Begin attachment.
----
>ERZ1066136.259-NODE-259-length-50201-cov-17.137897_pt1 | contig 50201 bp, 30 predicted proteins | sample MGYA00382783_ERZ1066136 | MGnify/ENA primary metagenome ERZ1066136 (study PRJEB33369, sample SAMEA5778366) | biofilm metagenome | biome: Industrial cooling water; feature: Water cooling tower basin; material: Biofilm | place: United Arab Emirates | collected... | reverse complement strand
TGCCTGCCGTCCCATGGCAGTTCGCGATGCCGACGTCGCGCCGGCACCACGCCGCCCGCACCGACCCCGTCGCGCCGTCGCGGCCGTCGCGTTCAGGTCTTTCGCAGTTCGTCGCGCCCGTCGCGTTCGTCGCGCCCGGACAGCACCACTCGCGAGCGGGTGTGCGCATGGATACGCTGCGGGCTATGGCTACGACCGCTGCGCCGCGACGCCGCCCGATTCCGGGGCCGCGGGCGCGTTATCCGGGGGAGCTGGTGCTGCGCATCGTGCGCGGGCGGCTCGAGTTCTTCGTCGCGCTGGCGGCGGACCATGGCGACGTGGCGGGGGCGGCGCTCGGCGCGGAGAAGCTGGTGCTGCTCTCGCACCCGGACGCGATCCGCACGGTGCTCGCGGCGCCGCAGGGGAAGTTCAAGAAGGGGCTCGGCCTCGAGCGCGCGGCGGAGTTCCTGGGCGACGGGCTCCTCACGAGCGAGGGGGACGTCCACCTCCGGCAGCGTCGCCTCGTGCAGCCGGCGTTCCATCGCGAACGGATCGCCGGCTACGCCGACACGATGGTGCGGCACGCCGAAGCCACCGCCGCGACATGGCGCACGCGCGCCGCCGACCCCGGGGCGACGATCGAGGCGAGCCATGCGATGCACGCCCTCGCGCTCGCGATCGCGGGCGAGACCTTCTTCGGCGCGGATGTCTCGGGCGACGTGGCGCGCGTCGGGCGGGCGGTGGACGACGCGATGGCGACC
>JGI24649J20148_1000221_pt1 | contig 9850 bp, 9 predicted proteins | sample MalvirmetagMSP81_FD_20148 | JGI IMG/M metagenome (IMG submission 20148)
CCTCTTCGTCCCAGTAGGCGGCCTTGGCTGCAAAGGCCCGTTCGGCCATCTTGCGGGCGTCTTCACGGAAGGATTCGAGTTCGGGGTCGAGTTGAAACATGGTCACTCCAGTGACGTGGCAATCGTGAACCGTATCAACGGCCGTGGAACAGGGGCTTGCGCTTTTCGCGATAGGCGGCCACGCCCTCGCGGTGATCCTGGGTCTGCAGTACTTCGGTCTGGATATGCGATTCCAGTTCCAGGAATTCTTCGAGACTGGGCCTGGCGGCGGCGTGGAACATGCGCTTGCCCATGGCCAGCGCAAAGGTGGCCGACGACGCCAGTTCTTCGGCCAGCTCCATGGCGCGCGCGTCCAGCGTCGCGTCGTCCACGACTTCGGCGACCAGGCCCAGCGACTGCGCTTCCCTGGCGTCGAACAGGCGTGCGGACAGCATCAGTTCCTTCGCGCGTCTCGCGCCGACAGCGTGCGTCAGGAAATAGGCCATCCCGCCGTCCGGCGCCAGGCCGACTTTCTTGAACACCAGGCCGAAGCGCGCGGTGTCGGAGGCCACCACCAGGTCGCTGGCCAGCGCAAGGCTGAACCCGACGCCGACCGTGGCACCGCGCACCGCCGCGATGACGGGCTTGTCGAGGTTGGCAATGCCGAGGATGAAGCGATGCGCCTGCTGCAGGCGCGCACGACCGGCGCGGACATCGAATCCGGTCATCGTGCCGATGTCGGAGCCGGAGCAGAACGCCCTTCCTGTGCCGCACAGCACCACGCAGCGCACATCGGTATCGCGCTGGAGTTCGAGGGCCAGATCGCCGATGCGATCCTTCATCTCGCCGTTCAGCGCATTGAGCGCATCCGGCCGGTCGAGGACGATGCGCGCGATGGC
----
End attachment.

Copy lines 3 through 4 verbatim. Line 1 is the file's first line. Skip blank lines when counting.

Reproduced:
>JGI24649J20148_1000221_pt1 | contig 9850 bp, 9 predicted proteins | sample MalvirmetagMSP81_FD_20148 | JGI IMG/M metagenome (IMG submission 20148)
CCTCTTCGTCCCAGTAGGCGGCCTTGGCTGCAAAGGCCCGTTCGGCCATCTTGCGGGCGTCTTCACGGAAGGATTCGAGTTCGGGGTCGAGTTGAAACATGGTCACTCCAGTGACGTGGCAATCGTGAACCGTATCAACGGCCGTGGAACAGGGGCTTGCGCTTTTCGCGATAGGCGGCCACGCCCTCGCGGTGATCCTGGGTCTGCAGTACTTCGGTCTGGATATGCGATTCCAGTTCCAGGAATTCTTCGAGACTGGGCCTGGCGGCGGCGTGGAACATGCGCTTGCCCATGGCCAGCGCAAAGGTGGCCGACGACGCCAGTTCTTCGGCCAGCTCCATGGCGCGCGCGTCCAGCGTCGCGTCGTCCACGACTTCGGCGACCAGGCCCAGCGACTGCGCTTCCCTGGCGTCGAACAGGCGTGCGGACAGCATCAGTTCCTTCGCGCGTCTCGCGCCGACAGCGTGCGTCAGGAAATAGGCCATCCCGCCGTCCGGCGCCAGGCCGACTTTCTTGAACACCAGGCCGAAGCGCGCGGTGTCGGAGGCCACCACCAGGTCGCTGGCCAGCGCAAGGCTGAACCCGACGCCGACCGTGGCACCGCGCACCGCCGCGATGACGGGCTTGTCGAGGTTGGCAATGCCGAGGATGAAGCGATGCGCCTGCTGCAGGCGCGCACGACCGGCGCGGACATCGAATCCGGTCATCGTGCCGATGTCGGAGCCGGAGCAGAACGCCCTTCCTGTGCCGCACAGCACCACGCAGCGCACATCGGTATCGCGCTGGAGTTCGAGGGCCAGATCGCCGATGCGATCCTTCATCTCGCCGTTCAGCGCATTGAGCGCATCCGGCCGGTCGAGGACGATGCGCGCGATGGC